Rolling Stone - 4 stars out of 5 -- "His latest shows a low-key master at work, and not in a bubble. 'Bum Bum Bum' and 'Run Sister Run' engage race and gender issues with a delivery part soapbox, part bar stool, part pillow talk."
Spin - "'Bum Bum Bum' features a nimble guitar line, dreamy electric organ, and an effortless rhythmic pulse, sounding gentle even as there's war all around him."
Magnet - "[B]y turns didactic and Dada-esque, sensitive and pissed-off, somber and humorous....MANGY LOVE is his best yet, a meditation on gender politics, love and healing that's full of unexpected twists, word games and inside jokes."
Mojo (Publisher) - Ranked #26 in Mojo's 'The 50 Best Albums Of 2016' -- "[T]here's a melodic spell woven here that's new, with contributions from interesting musicians lending a shimmery '70s pop feel..."
NME (Magazine) - "A record that captivates like a Hollywood classic and takes your mind hostage like a favourite novel. This gnarly, nomadic songwriter has honed his grubby poetry...and he continues to combine it with humour, surreal imagery and deeply melodic folk-rock here."
Paste (magazine) - "The slow, stately song echoes mid-'70s Pink Floyd with clangorous guitar arpeggios steeped in reverb, and McCombs offers pointed lyrical epigrams in a David Gilmour-esque murmur..."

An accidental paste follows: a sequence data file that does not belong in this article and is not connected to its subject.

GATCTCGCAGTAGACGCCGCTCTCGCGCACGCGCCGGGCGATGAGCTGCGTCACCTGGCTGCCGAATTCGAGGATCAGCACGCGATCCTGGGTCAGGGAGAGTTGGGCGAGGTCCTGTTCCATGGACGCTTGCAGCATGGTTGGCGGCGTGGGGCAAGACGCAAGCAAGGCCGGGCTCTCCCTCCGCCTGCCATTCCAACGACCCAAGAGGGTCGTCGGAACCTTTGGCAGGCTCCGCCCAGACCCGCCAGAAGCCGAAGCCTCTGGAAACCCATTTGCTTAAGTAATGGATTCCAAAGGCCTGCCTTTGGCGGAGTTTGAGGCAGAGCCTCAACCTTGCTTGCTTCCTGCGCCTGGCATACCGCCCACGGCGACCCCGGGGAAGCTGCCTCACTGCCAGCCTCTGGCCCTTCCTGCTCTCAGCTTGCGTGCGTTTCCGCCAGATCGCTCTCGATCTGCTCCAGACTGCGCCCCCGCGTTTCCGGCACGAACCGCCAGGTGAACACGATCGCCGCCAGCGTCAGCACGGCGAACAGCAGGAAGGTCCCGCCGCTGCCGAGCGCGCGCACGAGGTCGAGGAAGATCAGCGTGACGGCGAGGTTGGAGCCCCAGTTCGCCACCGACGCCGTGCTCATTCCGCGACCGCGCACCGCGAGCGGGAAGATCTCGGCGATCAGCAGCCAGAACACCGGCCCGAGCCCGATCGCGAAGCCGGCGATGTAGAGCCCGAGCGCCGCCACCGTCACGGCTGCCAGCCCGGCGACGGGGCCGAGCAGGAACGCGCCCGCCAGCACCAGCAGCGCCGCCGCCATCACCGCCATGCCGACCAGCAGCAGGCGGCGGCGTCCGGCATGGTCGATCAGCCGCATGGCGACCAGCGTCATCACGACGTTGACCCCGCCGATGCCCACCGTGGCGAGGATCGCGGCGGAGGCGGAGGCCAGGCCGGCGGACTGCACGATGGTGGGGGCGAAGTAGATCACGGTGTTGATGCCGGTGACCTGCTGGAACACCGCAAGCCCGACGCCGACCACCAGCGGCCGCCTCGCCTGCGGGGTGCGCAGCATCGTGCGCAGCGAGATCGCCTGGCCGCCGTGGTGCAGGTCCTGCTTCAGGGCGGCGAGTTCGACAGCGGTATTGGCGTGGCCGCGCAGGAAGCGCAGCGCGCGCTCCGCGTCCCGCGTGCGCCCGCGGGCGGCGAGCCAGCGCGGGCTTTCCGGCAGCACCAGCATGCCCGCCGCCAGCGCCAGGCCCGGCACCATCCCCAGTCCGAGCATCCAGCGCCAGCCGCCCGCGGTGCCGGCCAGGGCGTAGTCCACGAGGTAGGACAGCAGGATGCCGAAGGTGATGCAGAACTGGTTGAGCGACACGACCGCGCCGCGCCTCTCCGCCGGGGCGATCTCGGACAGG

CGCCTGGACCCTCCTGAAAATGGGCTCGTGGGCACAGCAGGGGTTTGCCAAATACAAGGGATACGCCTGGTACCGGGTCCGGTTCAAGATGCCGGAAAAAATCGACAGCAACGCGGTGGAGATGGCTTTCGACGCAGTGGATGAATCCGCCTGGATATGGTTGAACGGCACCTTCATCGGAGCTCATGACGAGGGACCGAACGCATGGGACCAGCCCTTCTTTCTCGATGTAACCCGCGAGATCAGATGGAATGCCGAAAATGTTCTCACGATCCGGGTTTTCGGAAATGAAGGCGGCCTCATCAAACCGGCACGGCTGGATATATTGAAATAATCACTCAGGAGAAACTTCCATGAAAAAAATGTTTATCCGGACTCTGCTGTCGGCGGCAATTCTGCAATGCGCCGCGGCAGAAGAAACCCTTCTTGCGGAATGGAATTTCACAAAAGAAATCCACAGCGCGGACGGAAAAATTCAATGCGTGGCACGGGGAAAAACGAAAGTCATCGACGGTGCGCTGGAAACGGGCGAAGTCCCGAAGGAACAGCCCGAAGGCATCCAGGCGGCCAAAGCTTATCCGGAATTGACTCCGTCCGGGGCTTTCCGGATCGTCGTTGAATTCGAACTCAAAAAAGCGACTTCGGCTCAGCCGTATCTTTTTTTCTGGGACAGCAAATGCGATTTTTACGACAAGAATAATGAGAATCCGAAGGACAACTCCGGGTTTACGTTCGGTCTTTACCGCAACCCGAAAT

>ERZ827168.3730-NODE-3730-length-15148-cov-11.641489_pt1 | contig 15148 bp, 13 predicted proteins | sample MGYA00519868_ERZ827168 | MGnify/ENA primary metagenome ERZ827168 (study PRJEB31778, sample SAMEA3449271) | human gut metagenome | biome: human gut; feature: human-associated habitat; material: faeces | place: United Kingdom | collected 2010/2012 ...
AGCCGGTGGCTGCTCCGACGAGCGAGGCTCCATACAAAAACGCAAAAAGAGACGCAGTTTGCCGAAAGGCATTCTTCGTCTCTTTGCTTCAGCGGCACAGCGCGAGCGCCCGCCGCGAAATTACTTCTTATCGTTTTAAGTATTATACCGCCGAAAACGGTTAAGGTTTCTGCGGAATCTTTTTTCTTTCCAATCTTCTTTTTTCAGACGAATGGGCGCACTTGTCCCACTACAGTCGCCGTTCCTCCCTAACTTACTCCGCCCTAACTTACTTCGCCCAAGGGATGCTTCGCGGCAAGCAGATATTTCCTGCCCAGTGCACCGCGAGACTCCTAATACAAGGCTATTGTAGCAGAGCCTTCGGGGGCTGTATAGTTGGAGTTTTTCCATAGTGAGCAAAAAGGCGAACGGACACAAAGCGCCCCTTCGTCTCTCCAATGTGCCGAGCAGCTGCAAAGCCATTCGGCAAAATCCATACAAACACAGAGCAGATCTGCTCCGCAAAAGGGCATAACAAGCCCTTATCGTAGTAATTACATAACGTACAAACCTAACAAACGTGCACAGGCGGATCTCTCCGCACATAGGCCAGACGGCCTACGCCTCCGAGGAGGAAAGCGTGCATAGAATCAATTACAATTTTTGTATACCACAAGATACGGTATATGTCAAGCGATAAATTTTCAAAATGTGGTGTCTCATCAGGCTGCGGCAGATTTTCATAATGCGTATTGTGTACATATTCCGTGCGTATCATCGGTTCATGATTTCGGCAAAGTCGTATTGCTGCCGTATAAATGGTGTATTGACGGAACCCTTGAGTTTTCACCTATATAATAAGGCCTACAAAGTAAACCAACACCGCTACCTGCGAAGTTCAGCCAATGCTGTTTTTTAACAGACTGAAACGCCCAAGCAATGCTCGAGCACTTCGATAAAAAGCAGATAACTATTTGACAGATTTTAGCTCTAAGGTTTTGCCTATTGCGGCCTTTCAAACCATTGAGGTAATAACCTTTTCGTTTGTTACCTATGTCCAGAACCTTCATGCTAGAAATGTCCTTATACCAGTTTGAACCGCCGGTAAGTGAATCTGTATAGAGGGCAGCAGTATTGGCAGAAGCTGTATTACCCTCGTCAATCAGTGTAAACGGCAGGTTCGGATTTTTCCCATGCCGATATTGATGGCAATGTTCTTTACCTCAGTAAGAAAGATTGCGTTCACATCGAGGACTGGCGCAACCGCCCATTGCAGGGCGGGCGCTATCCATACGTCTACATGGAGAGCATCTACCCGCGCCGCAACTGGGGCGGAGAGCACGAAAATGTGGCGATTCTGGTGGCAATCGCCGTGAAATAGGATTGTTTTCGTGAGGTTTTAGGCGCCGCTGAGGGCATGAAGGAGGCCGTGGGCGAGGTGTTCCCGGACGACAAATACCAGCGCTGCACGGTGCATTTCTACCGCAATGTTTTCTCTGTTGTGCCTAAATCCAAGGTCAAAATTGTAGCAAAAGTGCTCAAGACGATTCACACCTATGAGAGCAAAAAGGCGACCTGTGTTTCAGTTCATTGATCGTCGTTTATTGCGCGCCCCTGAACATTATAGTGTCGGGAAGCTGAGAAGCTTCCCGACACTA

Mangy Love marks the eighth long-player for Cass McCombs, who, fans will be happy to hear, continues to hold form as a refreshing renegade on his game. The singer/songwriter takes on the messiness of life including timely sociopolitical topics, with grooving accompaniment that makes it go down breezily. Along the way, he dips into psychedelia, reggae, Baroque pop, funk, and more. Compared to the mercurial 22-track set that was 2013's Big Wheel and Others, Mangy Love sounds focused and determined, even given a certain amount of style sampling. The album kicks off with "Bum Bum Bum," a '70s soft rock stroller that comments on the military-industrial complex and its enablers, including the drumming pun "bum bum bum." Later, "Run Sister Run" addresses systematic misogyny with tropical rhythms and hand percussion ("Hiding behind a Supreme Court urinal"). The LP's lead single, "Opposite House," features fellow indie darling Angel Olsen on backing vocals. Slow-grooving bass and rhythm guitar, strings, and vibraphone set a chill tone for absurdist lyrics like "From the window I can see/You coming back to me/How can this be?/My window's a tree." Olsen is one of many guests on the album, including Blake Mills ("Low Flyin' Bird"), Stuart Bogie ("Laughter Is the Best Medicine"), and HOOPS, the latter of whom appears on the psychedelic "It" ("It is not wealth to have more than others/It is not peace when others are in pain"). The roster of contributors is employed tastefully, as the album stays consistently coherent and low-key. Though those who don't process the lyrics will be missing a lauded part of the McCombs experience, Mangy Love, arguably more than ever, works as a musical expression alone, mixing the sometimes caustic lyrics and roguish indie touches with an overriding smooth '70s veneer. For those who take it all in, the album engages both the intellectual and aural pleasure centers. Or, to quote Mangy Love, it's "Sugar and spice and everything weird." ~ Marcy Donelson